This is designed to be an overview by Chris Bensted, DITC and ORDIT Trainer. There are many approaches and plenty of sources for advice. However, Chris is a big fan of 2 things:
- Keeping things simple.
- Knowing what is required to succeed.
Over to Chris:
Before we start, print a copy of the Part 3 assessment form (ADI26) and rewrite it in your own words as we go through.
As you will see, the assessment sheet is not specifically about a driving lesson. It is about:
- Goal setting
In fact, the DVSA is looking for three things – Is there a relevant point? Is it safe? Is learning taking place? Achieve these and you are likely to be successful.
We also have to acknowledge the obvious move towards ‘Client Centred Learning’ (CCL) and ‘Coaching’ (Facilitating rather than directing learning).
First step! Get a big black marker and cross out the ‘Information’ box, noting the ORDIT and Logbook questions and that you can ask your trainer to sit in on the test (Though not under COVID rules).
Second step! Use the same big black marker to cross out the ‘Lesson’ and ‘Lesson theme’ boxes. You do your thing, and let the examiner decide what is being taught.
Personal note: I get occasionally get criticised because I can’t quote the phrasing used on the ADI26 or remember what ‘Competency 16’ is without checking. There is nothing wrong with someone knowing these by heart, but do not confuse someones ability to read and recite the information with understanding.
In the same way, it is not enough for the person taking the test to read and recite the competencies. Make sure that you UNDERSTAND them. The journey from ‘Knowledge’ to ‘Understanding’ is where the learning takes place.
Now we have the 3 sections that are relevant to you, the 17 competencies:
This doesn’t mean that the trainer has to decide the learning goals. They have to identify them. These goals should be clarified and agreed on. If a goal is not suitable or achievable then it may need to be parked for a later date, or ‘stepping stones’ may need to be put in place as sub-goals to work towards the desired goal. Remember to be a goal it must be achievable. A roundabout, for example, is not a goal as you cannot achieve it. Whereas ‘Judging my approach speed correctly’ is.
Equally any needs of the pupil need to be identified and addressed.
Words to note: Goals, Needs
Were they out of their depth? Or, Were they not being challenged enough?
Adjusting the level of support, the difficulty of the situation, and the developmental task to suit the pupil is one of the core skills of an ADI. Breaking down ‘Driving’ into subsets of skills and tasks, isolating individual skills and tasks to focus on, and then transferring them into different situations to develop them and the required independence.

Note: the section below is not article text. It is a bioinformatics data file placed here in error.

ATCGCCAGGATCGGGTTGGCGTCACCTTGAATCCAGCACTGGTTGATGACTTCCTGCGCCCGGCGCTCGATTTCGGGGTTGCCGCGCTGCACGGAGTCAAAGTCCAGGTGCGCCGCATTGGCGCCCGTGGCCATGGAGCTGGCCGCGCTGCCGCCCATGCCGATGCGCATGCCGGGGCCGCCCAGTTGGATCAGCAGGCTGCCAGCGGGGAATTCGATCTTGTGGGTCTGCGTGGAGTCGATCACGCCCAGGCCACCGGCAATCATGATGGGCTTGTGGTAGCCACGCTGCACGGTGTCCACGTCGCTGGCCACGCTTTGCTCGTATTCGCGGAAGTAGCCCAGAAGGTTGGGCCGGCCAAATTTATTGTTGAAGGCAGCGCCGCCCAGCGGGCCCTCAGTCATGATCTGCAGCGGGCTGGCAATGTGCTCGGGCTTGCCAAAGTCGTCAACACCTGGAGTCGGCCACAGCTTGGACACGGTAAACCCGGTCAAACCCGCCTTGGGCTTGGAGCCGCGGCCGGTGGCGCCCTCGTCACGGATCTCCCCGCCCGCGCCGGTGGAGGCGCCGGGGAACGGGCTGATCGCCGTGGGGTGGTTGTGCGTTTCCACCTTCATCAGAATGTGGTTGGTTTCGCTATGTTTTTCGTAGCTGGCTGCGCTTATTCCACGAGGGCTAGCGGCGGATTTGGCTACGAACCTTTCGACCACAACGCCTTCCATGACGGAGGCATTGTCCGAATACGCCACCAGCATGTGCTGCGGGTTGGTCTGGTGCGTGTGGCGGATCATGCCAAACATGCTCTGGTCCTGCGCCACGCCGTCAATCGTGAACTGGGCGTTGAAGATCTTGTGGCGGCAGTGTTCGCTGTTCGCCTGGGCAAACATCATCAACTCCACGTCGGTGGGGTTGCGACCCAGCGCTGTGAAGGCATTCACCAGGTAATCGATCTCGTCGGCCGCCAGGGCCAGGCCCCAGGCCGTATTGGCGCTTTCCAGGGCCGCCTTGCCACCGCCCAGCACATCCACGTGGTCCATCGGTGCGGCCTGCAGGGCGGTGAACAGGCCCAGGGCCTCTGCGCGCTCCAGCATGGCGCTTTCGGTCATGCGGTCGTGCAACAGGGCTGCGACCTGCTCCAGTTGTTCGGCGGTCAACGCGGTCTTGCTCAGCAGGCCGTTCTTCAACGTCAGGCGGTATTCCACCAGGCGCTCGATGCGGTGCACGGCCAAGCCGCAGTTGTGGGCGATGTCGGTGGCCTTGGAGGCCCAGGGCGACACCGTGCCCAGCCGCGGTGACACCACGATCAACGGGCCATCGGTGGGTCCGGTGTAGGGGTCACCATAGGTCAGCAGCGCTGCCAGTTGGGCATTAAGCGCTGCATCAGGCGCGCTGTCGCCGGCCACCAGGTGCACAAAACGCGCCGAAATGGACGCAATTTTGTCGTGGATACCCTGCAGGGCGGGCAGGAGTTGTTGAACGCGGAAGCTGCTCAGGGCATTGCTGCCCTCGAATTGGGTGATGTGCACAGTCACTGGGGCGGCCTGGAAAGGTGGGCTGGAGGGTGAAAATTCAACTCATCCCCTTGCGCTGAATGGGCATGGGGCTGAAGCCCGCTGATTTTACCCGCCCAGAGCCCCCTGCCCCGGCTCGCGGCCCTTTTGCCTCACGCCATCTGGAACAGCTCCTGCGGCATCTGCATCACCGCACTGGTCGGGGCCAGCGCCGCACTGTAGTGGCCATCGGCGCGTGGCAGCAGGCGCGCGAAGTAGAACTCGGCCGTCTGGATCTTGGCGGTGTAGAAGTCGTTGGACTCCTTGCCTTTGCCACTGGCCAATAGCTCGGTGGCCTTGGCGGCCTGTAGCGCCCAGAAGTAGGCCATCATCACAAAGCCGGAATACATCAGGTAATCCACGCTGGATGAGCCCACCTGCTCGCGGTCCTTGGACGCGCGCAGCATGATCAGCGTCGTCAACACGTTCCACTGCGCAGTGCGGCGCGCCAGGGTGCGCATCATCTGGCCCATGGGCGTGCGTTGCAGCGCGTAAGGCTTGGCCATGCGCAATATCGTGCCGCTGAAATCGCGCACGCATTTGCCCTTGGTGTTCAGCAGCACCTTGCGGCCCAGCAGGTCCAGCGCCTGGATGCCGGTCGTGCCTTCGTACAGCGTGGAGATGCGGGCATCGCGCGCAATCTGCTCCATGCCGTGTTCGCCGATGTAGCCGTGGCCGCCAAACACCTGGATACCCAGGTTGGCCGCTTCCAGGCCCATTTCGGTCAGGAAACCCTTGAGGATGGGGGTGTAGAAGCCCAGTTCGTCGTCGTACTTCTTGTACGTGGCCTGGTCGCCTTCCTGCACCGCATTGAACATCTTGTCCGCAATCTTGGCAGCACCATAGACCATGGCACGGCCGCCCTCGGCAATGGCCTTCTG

This is a big one! It is often a key factor in not achieving high marks and connects to Competency 3.
Words to note: Agreed, appropriate, experience, ability
Did the area provide what you needed?
Was it of a suitable difficulty?
Were you able to develop the lesson as learning took place?
Was the risk controllable?
Plan a route that allows you to double back, adapt and simplify.
Did you change the plan when needed?!
This is (in my opinion) THE most common cause of failure on the Part 3 and Standards Check. We know the date, we choose the pupil, we make the plan – and then WHATEVER happens we stick to it…
Teach ‘in the moment’ and respond to the needs and errors of the pupil and the situation.
Plan to change the plan! and make sure the route/area allows for this.
(I would add ‘Were the lesson goals adapted, when appropriate, to help the pupil work towards their learning goals?’ Sometimes life gives you lemons… Don’t be afraid to throw the plan out the window!)
Words to note: Adapted, appropriate, learning goals
This has caused huge issues from day 1. Risk management is a rolling process that includes identification, mitigation and control of risk. This is part of the competencies in this section, but the simple title does not define the roles.
Let’s call it ‘Job Share‘. In any successful role, we need to know who is doing what. That means that the job gets done, we don’t clash, and we can communicate effectively. We know what we are expected to do and how to identify when we need to do it.
Think about your personal life – Who puts the bins out? Who pays the bills? How do you ask for help?
The professional relationship on lessons is no different.
This competency is fairly self-explanatory.
This is often connected to the need to change the level of instruction or involvement by the trainer. A great way to work on this is by recording yourself and listening back to it. It is amazing what people think they say.
Words of note: Clear, good time
Were you looking in the right place at the right time?
Remember this is in the risk category. Did you see what was happening around you? Did you see what the pupil did OR didn’t do? Did you see it early enough? (Links with the timing of directions and instructions – Competencies 6 & 8, )
Blindspot checks, not relying on mirrors alone, and looking AT your pupil.
Remember that your first dual control is your voice, then ANY actions.
Interventions must occur if they are needed, and should be suitably timed. If they occur should be explained and discussed (see competency 9).
Words of note: Or, Timely, Appropriate
Does the pupil understand what happened?
Does the trainer understand why it happened?
Does the pupil understand what action the trainer took and why?
Does the pupil understand the consequences and potential outcomes of what happened?
Make sure you cover mitigation and prevention strategies – how can you stop it from happening in the future (this could be a possible opportunity for that change of plan?!).